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Target shooting is, as its name implies, the sport of shooting at artificial targets as opposed to live quarry. It is an international sport, featured at the Olympic, Paralympic and Commonwealth Games. The game is about marksmanship skill; the ability to repeatedly place shots in as small an area as possible in the centre of the target. Real guns firing real projectiles are used so the activity takes place on appropriately-designed ranges and safety is of prime importance. This focus on safety makes target shooting amongst the safest of all sports and shooting develops in its participants a strong safety culture with a self-disciplined approach to the handling of hazardous objects.

As in many aspects of athletics, shooters compete as much against themselves for the satisfaction of improving their own performance as to be 'the best on the day'. Shooting is both an individual and a team sport and is one in which people of both genders and a very wide age range can compete on equal terms. The sport can be enjoyed by wheelchair users and, with modified equipment, by the blind. Success in the sport involves learning fine control of the body and, less obviously, also of the mind in order to overcome the stresses of competition.

The most accessible form of the sport uses air rifles and air pistols and needs a range just 6 yards (5.5 metres) long. It is possible to set up a safe six-yard air gun range in almost any scout HQ. A greater challenge is presented by the more difficult targets used at 10 metres, still a distance which many scout headquarters can accommodate. The rifles and pistols used in this branch of the sport do not require any form of police-issued firearms certificate, making this the most straightforward type of target shooting to administer within the scout group or district (other than in Northern Ireland, where a firearms certificate is required). Scouting has a national scout air rifle championships and excels in this branch of the sport. Currently there are several scouts and explorer scouts in the Great Britain development squads.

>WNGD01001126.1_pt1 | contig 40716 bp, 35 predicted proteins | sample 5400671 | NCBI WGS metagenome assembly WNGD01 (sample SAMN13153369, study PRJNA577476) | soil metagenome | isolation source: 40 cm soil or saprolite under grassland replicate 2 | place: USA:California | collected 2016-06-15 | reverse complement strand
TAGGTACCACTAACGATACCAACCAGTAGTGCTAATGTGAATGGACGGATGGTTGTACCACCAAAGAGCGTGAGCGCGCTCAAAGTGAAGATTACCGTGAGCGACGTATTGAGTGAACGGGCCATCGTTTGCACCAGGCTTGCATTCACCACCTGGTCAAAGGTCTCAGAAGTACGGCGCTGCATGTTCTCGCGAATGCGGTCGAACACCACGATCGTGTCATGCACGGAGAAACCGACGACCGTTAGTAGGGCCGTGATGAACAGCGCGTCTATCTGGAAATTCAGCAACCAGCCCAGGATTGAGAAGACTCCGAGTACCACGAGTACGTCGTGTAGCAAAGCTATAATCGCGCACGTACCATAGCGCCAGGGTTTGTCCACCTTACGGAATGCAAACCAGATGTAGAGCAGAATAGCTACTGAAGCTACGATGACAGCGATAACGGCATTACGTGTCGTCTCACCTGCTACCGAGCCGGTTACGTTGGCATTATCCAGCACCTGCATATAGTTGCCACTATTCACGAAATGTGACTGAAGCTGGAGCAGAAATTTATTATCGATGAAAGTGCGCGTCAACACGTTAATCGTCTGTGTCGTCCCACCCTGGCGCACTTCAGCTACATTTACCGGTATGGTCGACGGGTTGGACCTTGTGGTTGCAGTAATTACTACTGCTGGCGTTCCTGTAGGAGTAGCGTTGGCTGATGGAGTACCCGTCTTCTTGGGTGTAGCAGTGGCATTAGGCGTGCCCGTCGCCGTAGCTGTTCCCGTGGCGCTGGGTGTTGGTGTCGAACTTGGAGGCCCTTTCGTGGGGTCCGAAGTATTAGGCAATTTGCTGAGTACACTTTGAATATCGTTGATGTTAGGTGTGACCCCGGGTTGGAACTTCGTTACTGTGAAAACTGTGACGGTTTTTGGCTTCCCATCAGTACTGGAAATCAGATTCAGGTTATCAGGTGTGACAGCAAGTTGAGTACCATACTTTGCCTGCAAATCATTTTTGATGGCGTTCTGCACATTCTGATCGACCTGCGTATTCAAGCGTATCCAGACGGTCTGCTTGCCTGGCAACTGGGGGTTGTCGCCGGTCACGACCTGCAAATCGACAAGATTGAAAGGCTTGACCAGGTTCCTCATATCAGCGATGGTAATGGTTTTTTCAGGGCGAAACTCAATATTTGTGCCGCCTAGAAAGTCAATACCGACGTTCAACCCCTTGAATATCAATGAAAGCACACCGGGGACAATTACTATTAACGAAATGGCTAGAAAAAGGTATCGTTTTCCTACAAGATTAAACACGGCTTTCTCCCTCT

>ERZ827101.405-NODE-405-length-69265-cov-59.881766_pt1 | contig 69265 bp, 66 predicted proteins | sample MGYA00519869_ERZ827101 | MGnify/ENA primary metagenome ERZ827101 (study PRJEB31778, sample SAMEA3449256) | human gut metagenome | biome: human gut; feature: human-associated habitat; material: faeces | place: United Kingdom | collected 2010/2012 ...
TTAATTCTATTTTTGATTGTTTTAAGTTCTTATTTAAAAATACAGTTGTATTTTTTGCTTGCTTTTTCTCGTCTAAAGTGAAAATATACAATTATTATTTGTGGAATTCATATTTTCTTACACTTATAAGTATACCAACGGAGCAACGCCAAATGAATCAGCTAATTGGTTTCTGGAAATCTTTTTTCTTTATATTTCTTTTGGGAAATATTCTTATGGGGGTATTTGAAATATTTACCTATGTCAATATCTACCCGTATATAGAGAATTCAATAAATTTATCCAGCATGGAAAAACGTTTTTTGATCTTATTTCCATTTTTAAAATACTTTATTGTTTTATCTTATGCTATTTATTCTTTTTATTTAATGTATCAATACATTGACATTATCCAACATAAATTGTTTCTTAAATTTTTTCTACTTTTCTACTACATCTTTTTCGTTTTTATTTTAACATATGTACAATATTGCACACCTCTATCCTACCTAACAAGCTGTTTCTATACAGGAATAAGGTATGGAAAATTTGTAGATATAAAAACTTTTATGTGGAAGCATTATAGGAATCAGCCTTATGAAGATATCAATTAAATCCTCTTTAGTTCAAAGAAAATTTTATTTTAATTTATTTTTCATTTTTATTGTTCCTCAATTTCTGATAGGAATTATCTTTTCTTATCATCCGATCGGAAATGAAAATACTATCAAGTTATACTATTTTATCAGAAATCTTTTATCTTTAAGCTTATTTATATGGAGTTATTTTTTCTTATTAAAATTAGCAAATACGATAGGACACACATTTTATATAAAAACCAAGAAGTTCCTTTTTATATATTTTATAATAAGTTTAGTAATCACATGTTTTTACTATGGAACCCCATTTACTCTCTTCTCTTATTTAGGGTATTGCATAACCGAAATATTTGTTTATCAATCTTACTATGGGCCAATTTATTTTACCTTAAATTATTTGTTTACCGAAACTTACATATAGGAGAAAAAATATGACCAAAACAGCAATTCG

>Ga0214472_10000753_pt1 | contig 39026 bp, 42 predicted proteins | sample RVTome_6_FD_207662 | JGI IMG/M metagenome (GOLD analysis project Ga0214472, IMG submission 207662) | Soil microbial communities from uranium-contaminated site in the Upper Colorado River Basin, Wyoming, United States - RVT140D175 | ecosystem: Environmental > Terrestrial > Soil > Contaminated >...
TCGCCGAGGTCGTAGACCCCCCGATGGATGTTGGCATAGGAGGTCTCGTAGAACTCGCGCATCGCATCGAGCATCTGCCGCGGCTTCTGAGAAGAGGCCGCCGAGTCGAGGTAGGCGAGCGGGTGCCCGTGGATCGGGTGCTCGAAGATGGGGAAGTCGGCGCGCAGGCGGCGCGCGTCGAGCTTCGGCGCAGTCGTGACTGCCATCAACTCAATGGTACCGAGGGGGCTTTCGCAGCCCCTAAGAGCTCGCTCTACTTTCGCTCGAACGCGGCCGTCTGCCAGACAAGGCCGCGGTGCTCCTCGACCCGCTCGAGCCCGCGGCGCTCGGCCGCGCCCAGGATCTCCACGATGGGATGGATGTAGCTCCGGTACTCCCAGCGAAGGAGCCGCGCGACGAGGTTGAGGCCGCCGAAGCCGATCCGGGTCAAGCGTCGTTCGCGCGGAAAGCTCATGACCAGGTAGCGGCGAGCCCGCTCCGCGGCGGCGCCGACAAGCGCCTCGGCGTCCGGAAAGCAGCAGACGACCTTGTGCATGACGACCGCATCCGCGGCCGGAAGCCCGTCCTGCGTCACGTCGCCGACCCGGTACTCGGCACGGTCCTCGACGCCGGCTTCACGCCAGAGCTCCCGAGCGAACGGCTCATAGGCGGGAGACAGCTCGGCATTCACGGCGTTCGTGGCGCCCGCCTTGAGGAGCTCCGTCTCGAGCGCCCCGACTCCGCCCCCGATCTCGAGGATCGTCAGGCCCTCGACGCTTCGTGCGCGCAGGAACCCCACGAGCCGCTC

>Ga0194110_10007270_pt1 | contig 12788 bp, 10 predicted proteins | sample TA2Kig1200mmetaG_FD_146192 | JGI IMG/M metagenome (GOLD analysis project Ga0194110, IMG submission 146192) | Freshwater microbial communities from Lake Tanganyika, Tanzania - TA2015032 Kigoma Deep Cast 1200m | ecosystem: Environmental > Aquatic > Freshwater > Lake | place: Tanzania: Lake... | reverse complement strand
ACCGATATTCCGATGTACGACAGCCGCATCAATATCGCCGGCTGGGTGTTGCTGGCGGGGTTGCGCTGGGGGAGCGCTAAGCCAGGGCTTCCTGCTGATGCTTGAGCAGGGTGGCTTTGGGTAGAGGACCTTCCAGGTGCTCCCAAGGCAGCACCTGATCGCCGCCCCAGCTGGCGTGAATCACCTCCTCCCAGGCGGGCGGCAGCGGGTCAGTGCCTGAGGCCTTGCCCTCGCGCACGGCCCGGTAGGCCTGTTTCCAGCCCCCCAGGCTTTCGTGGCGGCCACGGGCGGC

There is a type of air rifle shooting, called field target, which takes place outdoors at targets set at a variety of distances. The rifles used will generally be fitted with telescopic sights. This may be pursued as a scout activity, either within Scouting or with a local club. Plain disc 'spinners' and circular targets set into plain geometrical shapes are available.

Target shooting is also carried out using 'small-bore' rifles firing 0.22 inch 'rimfire' cartridges at ranges typically from 15 yards (13.7m) to 100 metres. Usually, ranges of 25 yards and less are indoors and those from 50m upwards are outdoors, where the effects of the weather (most notably the wind!) present additional challenges. For this type of shooting the rifles used require firearm certificates (issued by the police) and the ranges need to be officially approved for safety. For these reasons the activity must be followed through a Home Office approved rifle club. There are a few such clubs established within Scouting, but in most cases scouts should contact their nearest rifle club. The National Small-bore Rifle Association offers a 'Clubfinder' service and will be pleased to put you in touch.

Long range target shooting takes place on outdoor ranges (generally those owned by the Ministry of Defence) at distances measured in many hundreds of yards and here the effects of the weather become really significant.

How to run/provide shooting

There are 2 ways of running Shooting in Scouting. These are:

  1. Scout-led activity - running shooting yourself or using someone else in Scouting

  2. Externally-led activity - running shooting using an external provider

Useful links

The National Governing Bodies for shooting are:

Factsheets on shooting

The following activity factsheets are relevant to this activity:

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